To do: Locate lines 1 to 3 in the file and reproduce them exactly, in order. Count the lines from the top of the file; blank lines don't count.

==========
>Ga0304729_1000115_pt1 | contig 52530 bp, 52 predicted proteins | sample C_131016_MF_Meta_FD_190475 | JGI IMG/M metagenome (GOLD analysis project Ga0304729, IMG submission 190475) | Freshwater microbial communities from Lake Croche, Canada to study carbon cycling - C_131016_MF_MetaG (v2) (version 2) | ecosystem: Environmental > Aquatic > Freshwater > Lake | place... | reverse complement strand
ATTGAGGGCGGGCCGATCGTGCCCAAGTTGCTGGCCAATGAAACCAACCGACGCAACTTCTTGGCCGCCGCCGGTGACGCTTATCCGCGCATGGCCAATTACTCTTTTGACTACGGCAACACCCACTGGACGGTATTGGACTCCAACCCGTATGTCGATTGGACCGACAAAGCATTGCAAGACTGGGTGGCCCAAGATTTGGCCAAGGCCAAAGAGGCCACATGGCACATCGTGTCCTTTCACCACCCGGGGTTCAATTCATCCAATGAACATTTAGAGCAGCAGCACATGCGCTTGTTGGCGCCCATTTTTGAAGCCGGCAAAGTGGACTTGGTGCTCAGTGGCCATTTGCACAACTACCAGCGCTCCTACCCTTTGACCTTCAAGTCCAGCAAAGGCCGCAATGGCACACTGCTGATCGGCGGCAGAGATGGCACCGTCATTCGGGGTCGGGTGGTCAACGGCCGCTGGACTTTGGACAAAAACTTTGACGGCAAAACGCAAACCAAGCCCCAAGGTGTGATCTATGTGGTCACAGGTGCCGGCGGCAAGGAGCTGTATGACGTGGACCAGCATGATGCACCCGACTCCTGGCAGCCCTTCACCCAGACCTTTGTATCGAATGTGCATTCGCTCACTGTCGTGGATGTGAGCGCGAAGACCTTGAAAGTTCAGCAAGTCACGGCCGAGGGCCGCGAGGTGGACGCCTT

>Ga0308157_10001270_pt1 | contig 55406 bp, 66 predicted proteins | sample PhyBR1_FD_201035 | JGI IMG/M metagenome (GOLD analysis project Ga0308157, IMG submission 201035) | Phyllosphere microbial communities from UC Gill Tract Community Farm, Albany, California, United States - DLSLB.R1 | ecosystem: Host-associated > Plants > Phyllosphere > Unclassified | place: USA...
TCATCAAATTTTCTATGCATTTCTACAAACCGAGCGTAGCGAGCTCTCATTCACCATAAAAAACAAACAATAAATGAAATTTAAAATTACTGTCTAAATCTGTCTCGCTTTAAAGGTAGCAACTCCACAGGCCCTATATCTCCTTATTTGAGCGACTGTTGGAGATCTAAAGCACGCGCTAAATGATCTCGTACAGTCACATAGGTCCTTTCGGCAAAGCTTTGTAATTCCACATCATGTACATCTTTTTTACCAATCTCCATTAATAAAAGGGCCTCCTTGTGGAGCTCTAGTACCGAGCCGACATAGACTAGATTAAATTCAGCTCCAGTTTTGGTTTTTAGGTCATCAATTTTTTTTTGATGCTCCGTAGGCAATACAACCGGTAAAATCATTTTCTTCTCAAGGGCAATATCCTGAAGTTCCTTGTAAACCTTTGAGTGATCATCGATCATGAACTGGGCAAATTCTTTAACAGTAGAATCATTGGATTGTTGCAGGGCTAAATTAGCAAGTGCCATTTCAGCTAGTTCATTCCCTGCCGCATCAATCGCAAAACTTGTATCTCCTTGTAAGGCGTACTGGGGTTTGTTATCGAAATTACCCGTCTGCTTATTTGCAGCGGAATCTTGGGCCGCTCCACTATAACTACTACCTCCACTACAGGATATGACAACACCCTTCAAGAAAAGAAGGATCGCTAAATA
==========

>Ga0304729_1000115_pt1 | contig 52530 bp, 52 predicted proteins | sample C_131016_MF_Meta_FD_190475 | JGI IMG/M metagenome (GOLD analysis project Ga0304729, IMG submission 190475) | Freshwater microbial communities from Lake Croche, Canada to study carbon cycling - C_131016_MF_MetaG (v2) (version 2) | ecosystem: Environmental > Aquatic > Freshwater > Lake | place... | reverse complement strand
ATTGAGGGCGGGCCGATCGTGCCCAAGTTGCTGGCCAATGAAACCAACCGACGCAACTTCTTGGCCGCCGCCGGTGACGCTTATCCGCGCATGGCCAATTACTCTTTTGACTACGGCAACACCCACTGGACGGTATTGGACTCCAACCCGTATGTCGATTGGACCGACAAAGCATTGCAAGACTGGGTGGCCCAAGATTTGGCCAAGGCCAAAGAGGCCACATGGCACATCGTGTCCTTTCACCACCCGGGGTTCAATTCATCCAATGAACATTTAGAGCAGCAGCACATGCGCTTGTTGGCGCCCATTTTTGAAGCCGGCAAAGTGGACTTGGTGCTCAGTGGCCATTTGCACAACTACCAGCGCTCCTACCCTTTGACCTTCAAGTCCAGCAAAGGCCGCAATGGCACACTGCTGATCGGCGGCAGAGATGGCACCGTCATTCGGGGTCGGGTGGTCAACGGCCGCTGGACTTTGGACAAAAACTTTGACGGCAAAACGCAAACCAAGCCCCAAGGTGTGATCTATGTGGTCACAGGTGCCGGCGGCAAGGAGCTGTATGACGTGGACCAGCATGATGCACCCGACTCCTGGCAGCCCTTCACCCAGACCTTTGTATCGAATGTGCATTCGCTCACTGTCGTGGATGTGAGCGCGAAGACCTTGAAAGTTCAGCAAGTCACGGCCGAGGGCCGCGAGGTGGACGCCTT

>Ga0308157_10001270_pt1 | contig 55406 bp, 66 predicted proteins | sample PhyBR1_FD_201035 | JGI IMG/M metagenome (GOLD analysis project Ga0308157, IMG submission 201035) | Phyllosphere microbial communities from UC Gill Tract Community Farm, Albany, California, United States - DLSLB.R1 | ecosystem: Host-associated > Plants > Phyllosphere > Unclassified | place: USA...